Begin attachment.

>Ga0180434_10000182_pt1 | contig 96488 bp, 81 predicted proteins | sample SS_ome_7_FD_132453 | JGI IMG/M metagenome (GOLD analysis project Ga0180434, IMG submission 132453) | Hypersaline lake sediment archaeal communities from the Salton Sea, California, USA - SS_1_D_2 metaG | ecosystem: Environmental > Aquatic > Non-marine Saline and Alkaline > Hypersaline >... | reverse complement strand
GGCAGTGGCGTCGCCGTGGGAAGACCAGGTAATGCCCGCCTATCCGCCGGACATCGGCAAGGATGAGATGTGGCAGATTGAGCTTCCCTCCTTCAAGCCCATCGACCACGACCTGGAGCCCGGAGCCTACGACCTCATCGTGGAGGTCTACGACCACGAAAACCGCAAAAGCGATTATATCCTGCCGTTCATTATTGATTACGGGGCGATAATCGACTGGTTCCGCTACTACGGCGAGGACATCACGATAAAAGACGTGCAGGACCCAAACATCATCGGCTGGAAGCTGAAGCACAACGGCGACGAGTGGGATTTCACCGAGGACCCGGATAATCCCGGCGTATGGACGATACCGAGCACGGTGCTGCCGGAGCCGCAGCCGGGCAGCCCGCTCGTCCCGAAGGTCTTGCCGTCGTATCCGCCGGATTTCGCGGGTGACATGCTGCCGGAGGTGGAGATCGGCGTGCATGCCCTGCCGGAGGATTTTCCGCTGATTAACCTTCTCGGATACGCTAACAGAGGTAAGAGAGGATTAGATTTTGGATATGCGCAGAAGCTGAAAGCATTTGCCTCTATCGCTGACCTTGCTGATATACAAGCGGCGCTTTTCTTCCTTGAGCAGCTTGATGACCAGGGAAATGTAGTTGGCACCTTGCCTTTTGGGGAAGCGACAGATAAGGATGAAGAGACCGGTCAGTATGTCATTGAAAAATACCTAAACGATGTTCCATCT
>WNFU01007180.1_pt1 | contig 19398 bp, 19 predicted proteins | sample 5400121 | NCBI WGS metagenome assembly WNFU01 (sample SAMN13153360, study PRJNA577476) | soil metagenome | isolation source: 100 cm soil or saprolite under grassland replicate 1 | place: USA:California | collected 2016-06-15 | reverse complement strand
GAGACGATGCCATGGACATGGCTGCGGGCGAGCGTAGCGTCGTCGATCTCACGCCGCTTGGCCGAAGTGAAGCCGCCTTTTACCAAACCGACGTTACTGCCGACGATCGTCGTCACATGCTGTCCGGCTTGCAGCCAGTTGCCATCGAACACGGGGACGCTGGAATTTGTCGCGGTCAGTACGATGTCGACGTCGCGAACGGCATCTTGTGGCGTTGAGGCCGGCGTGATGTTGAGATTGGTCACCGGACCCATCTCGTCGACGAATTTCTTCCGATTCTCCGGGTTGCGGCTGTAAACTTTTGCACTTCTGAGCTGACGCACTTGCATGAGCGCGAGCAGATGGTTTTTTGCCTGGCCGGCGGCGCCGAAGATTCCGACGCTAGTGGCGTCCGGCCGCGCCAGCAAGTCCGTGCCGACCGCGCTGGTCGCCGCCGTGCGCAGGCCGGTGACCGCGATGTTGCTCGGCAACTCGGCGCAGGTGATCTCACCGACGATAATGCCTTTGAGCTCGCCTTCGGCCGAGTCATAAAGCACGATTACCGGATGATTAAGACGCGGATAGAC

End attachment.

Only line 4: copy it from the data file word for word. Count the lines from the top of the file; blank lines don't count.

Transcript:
GAGACGATGCCATGGACATGGCTGCGGGCGAGCGTAGCGTCGTCGATCTCACGCCGCTTGGCCGAAGTGAAGCCGCCTTTTACCAAACCGACGTTACTGCCGACGATCGTCGTCACATGCTGTCCGGCTTGCAGCCAGTTGCCATCGAACACGGGGACGCTGGAATTTGTCGCGGTCAGTACGATGTCGACGTCGCGAACGGCATCTTGTGGCGTTGAGGCCGGCGTGATGTTGAGATTGGTCACCGGACCCATCTCGTCGACGAATTTCTTCCGATTCTCCGGGTTGCGGCTGTAAACTTTTGCACTTCTGAGCTGACGCACTTGCATGAGCGCGAGCAGATGGTTTTTTGCCTGGCCGGCGGCGCCGAAGATTCCGACGCTAGTGGCGTCCGGCCGCGCCAGCAAGTCCGTGCCGACCGCGCTGGTCGCCGCCGTGCGCAGGCCGGTGACCGCGATGTTGCTCGGCAACTCGGCGCAGGTGATCTCACCGACGATAATGCCTTTGAGCTCGCCTTCGGCCGAGTCATAAAGCACGATTACCGGATGATTAAGACGCGGATAGAC